In her own hand, the title of her book “Can’t We Talk About Something More Pleasant?” by Roz Chast
Hey, New Yorkers, are we really defined by our obsessions, anxieties, quirks and values? Not to worry. Roz Chast: Cartoon Memoirs, which opened today at The Museum of the City of New York, explores the lighter side of our offbeat sensibilities. With more than 200 works, some of which have never been published, Roz chronicles the follies of contemporary urban life in our city. Her illustrations and captions, written in her own hand, are a personal examination of what it means to be a New Yorker, and what makes stressed-out city dwellers eccentric, awkward and even uncomfortable. Roz explained that her cartoons tell the story of things that have happened in her life, but if you live in New York, you are sure to recognize yourself somewhere in this exhibit.
The exhibit is organized into five sections that will take you from her work In the The New Yorker, on to the World of Roz Chast, and When You Live In New York. With much trepidation, you arrive at You Are Now Leaving New York, and finally her Cartoon Memoirs. The exhibit was originally presented at the Norman Rockwell Museum in Stockbridge, Massachusetts, and is a co-presentation of the Museum of the City of New York and the Norman Rockwell Museum.
Roz Chast in front of her finished canvas, Subway Sofa
It goes without saying that Roz Chast grew up in New York. Her parents were first generation New Yorkers, who were both raised in the tenements of East Harlem, where they met in fifth grade. They grew up to become educators, married, and moved to Brooklyn, where Roz was born into the lower-middle-class neighborhood of Kensington/Parkview. She has been drawing cartoons since she was a child. After graduating from the Rhode Island School of Design in 1978, she dropped off a portfolio of original drawings at The New Yorker Magazine where one was selected. The cartoon editor left her a note to come back every week, and so she did.
New Restaurants in Midtown, Illustration for The New Yorker, July 2, 2001
Since then, over 1,200 of her works have been published by the magazine. She is The New Yorker’s first major contemporary female cartoonist, and went on to secure her first New Yorker cover in 1986. Since then, she has created eighteen more covers for the magazine. Her cartoons have also been published in many other magazines, including Scientific American, the Harvard Business Review, Redbook, and Mother Jones. She has authored several books including Theories of Everything: Selected, Collected and Health-Inspected Cartoons of Roz Chast, 1978-2006, The Alphabet from A to Y, with Bonus Letter, Z (a children’s book she co-authored with Steve Martin), and Can’t We Talk About Something More Pleasant?, 2014.
Continuing with a plethora of artistic endeavors, she also has a rich artistic life beyond cartoons. She draws on labor-intensive crafts such as painted Pysanky eggs, hand-hooked rugs, and the creation of little books, reflecting her fascination with miniaturization and alternate avenues of storytelling. In the above photo, Roz shares hand-painted eggs that ended up being a cover of The New Yorker Magazine, entitled Cartoon Pysanky. The decorated Easter eggs are often created for Ukrainian religious occasions, and believed to have talismanic powers. Roz has made the practice of creating her storytelling eggs in a free-form style of her own.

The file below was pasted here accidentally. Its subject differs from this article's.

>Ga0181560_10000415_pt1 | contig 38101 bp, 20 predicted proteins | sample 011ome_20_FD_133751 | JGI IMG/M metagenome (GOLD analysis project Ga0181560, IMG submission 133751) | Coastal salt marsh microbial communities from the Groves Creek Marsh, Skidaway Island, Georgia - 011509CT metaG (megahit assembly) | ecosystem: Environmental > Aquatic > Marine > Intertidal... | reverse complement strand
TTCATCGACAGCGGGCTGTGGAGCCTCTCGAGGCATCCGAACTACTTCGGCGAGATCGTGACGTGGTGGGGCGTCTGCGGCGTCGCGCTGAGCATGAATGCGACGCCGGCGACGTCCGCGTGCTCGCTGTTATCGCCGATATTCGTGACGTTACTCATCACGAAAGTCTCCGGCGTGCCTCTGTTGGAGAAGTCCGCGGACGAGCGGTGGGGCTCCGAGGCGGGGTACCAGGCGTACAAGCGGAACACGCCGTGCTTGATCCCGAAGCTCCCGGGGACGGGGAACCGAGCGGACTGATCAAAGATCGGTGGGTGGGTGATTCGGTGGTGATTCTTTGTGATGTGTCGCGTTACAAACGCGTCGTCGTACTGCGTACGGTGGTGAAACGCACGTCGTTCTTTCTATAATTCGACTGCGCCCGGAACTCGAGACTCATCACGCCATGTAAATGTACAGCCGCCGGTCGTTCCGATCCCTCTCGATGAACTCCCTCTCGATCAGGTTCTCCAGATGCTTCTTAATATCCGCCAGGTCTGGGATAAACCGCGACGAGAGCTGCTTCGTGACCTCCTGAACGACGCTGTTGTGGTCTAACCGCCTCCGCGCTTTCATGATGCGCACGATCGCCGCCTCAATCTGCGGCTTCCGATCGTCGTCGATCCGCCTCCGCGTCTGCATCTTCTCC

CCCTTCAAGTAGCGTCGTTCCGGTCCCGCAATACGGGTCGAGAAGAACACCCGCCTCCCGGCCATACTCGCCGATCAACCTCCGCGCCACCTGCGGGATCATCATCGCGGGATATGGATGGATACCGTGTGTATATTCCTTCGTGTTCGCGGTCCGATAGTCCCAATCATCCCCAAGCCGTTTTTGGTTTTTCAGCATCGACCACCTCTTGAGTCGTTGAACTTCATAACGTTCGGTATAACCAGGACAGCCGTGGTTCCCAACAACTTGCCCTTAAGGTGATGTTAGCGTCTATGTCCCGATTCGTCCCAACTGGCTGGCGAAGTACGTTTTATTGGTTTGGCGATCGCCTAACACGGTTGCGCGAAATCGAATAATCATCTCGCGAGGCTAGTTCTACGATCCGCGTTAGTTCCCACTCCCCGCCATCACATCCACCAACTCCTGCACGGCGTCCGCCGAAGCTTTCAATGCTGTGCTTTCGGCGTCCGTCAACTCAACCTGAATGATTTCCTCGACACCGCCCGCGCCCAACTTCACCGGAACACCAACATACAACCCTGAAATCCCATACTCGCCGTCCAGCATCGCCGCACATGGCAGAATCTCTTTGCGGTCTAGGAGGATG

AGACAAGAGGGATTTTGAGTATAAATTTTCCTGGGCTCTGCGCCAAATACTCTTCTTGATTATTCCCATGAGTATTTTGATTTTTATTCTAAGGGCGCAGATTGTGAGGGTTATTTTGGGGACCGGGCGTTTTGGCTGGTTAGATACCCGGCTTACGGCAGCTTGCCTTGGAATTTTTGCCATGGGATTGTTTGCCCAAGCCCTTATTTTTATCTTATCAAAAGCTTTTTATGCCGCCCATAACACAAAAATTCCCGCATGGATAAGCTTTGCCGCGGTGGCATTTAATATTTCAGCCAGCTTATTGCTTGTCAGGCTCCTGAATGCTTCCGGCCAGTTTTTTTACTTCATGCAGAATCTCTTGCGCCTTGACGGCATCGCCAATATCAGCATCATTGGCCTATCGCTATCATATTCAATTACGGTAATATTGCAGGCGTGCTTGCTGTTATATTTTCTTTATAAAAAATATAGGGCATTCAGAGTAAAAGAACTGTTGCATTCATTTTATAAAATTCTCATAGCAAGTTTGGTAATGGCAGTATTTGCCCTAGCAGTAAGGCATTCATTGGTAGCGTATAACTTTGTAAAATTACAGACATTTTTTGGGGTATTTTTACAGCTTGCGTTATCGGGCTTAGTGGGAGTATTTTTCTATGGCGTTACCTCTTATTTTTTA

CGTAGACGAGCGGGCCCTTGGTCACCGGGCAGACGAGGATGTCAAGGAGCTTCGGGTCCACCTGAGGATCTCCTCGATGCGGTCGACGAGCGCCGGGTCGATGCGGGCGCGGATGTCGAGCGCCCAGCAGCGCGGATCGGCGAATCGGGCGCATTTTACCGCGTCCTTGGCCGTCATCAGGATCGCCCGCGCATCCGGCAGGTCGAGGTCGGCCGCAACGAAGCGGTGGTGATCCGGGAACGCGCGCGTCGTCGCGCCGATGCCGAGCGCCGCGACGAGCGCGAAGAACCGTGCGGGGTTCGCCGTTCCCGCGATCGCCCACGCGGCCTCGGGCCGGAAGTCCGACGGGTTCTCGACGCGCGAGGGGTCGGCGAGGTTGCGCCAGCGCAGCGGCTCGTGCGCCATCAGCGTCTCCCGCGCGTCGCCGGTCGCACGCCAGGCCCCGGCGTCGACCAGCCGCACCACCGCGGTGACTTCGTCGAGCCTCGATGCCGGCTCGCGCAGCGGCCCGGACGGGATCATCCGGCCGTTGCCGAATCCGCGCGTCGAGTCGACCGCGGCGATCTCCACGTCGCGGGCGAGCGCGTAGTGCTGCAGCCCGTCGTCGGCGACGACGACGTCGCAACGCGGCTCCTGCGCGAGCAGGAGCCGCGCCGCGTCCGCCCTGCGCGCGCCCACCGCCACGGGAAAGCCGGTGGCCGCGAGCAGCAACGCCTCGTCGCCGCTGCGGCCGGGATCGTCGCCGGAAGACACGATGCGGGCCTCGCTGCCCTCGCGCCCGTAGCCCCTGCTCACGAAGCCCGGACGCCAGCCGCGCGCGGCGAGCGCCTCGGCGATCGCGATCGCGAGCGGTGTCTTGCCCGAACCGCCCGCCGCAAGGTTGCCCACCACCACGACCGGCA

Yes, No, Maybe, 2013 Hand-hooked rug
She learned the traditional craft of hand-hooked rug making from noted rug artist Leslie Giuliani. She will tell you that she enjoys the challenge of composing with bold shapes, borders, pattern and lettering, and thinks of each loop of her hooked rugs as a pixel in a highly magnified computer image. Her hand-hooked rugs are featured in the images above and below.
One of Roz’s many hand-hooked rugs
Handmade mini book of New York City
She enjoys portraying the city in miniature, and what better way to do it then with the hand guide she created (above) for her daughter, when she moved to the city to attend college. This mini book inspired one of Roz’s current works-in-progress, a long-form, full-sized, illustrated book about New York City, which is on view on an iPad at the exhibit.
Included in the exhibit is a photo of Roz with her father in her early years, and an illustration of The Wheel of Doom, tales from her childhood
Roz Chast in her studio in Connecticut
Interestingly enough, Roz has lived in suburban Connecticut since 1990, but the inner New Yorker in her still maintains the ability to create with great detail and accuracy the character illustrations that are our beloved typical New Yorker. Roz Chast: Cartoon Memoirs will be on view from April 14 through October 9, with accompanying programming which will include An Evening with Cartoonist Roz Chast on Friday, May 6 at 7 pm; Funny Ladies: Four New Yorker Cartoonists on Wednesday, June 29 at 6:30 pm with Liza Donnelly, Liana Finck, Marisa Acocella Marchetto, and Barbara Smaller; New Yorker Cartoons: Past, Present & Future on Thursday, September 8 at 6:30 pm with Bob Mankoff, and her book event, Can’t We Talk About Something More Pleasant? on Wednesday, September 21 at 6:30 pm.
We were lucky enough to be able to watch as Roz created the Subway Sofa mural for this exhibit
Next, Explore the History of Yiddish Theater in NYC and check out 4 Cartoons with NYC Inspired Settings from the ’90s: Spiderman, Superman, Batman, Hey Arnold! You can contact the author at AFineLyne.